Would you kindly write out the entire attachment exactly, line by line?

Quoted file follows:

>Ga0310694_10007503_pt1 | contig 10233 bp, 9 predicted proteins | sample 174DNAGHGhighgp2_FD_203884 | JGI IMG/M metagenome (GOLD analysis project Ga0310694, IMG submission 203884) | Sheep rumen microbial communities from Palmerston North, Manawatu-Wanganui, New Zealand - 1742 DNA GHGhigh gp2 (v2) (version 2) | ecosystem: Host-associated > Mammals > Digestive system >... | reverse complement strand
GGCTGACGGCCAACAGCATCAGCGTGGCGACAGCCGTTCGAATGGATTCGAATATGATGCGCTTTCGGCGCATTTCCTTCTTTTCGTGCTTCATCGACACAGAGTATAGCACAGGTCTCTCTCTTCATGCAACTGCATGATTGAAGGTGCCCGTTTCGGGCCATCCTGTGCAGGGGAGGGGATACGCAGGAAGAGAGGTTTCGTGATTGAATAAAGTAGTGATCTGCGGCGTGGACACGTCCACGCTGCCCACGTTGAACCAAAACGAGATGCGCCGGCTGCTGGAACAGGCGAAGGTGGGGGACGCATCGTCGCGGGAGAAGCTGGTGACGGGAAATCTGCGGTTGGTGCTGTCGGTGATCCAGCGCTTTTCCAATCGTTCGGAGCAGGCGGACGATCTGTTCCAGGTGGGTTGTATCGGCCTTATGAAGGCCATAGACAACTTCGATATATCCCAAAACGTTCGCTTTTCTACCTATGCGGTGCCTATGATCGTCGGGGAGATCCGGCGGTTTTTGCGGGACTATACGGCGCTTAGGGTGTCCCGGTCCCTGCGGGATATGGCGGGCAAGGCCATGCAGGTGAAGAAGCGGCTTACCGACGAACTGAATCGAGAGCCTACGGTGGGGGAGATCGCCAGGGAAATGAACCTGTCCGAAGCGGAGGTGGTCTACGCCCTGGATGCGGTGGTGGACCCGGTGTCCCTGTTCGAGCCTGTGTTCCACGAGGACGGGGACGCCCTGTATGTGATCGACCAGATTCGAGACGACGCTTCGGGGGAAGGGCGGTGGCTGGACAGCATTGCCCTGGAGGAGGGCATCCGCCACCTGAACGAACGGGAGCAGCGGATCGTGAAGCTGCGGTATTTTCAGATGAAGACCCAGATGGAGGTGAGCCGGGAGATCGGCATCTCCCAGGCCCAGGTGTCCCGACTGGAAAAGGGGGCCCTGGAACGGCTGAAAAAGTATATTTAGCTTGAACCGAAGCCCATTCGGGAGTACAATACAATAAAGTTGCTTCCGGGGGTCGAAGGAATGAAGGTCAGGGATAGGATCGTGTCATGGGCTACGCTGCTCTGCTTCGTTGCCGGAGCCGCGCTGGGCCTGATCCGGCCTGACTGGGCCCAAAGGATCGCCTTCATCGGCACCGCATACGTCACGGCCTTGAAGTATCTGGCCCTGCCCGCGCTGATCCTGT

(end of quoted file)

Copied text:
>Ga0310694_10007503_pt1 | contig 10233 bp, 9 predicted proteins | sample 174DNAGHGhighgp2_FD_203884 | JGI IMG/M metagenome (GOLD analysis project Ga0310694, IMG submission 203884) | Sheep rumen microbial communities from Palmerston North, Manawatu-Wanganui, New Zealand - 1742 DNA GHGhigh gp2 (v2) (version 2) | ecosystem: Host-associated > Mammals > Digestive system >... | reverse complement strand
GGCTGACGGCCAACAGCATCAGCGTGGCGACAGCCGTTCGAATGGATTCGAATATGATGCGCTTTCGGCGCATTTCCTTCTTTTCGTGCTTCATCGACACAGAGTATAGCACAGGTCTCTCTCTTCATGCAACTGCATGATTGAAGGTGCCCGTTTCGGGCCATCCTGTGCAGGGGAGGGGATACGCAGGAAGAGAGGTTTCGTGATTGAATAAAGTAGTGATCTGCGGCGTGGACACGTCCACGCTGCCCACGTTGAACCAAAACGAGATGCGCCGGCTGCTGGAACAGGCGAAGGTGGGGGACGCATCGTCGCGGGAGAAGCTGGTGACGGGAAATCTGCGGTTGGTGCTGTCGGTGATCCAGCGCTTTTCCAATCGTTCGGAGCAGGCGGACGATCTGTTCCAGGTGGGTTGTATCGGCCTTATGAAGGCCATAGACAACTTCGATATATCCCAAAACGTTCGCTTTTCTACCTATGCGGTGCCTATGATCGTCGGGGAGATCCGGCGGTTTTTGCGGGACTATACGGCGCTTAGGGTGTCCCGGTCCCTGCGGGATATGGCGGGCAAGGCCATGCAGGTGAAGAAGCGGCTTACCGACGAACTGAATCGAGAGCCTACGGTGGGGGAGATCGCCAGGGAAATGAACCTGTCCGAAGCGGAGGTGGTCTACGCCCTGGATGCGGTGGTGGACCCGGTGTCCCTGTTCGAGCCTGTGTTCCACGAGGACGGGGACGCCCTGTATGTGATCGACCAGATTCGAGACGACGCTTCGGGGGAAGGGCGGTGGCTGGACAGCATTGCCCTGGAGGAGGGCATCCGCCACCTGAACGAACGGGAGCAGCGGATCGTGAAGCTGCGGTATTTTCAGATGAAGACCCAGATGGAGGTGAGCCGGGAGATCGGCATCTCCCAGGCCCAGGTGTCCCGACTGGAAAAGGGGGCCCTGGAACGGCTGAAAAAGTATATTTAGCTTGAACCGAAGCCCATTCGGGAGTACAATACAATAAAGTTGCTTCCGGGGGTCGAAGGAATGAAGGTCAGGGATAGGATCGTGTCATGGGCTACGCTGCTCTGCTTCGTTGCCGGAGCCGCGCTGGGCCTGATCCGGCCTGACTGGGCCCAAAGGATCGCCTTCATCGGCACCGCATACGTCACGGCCTTGAAGTATCTGGCCCTGCCCGCGCTGATCCTGT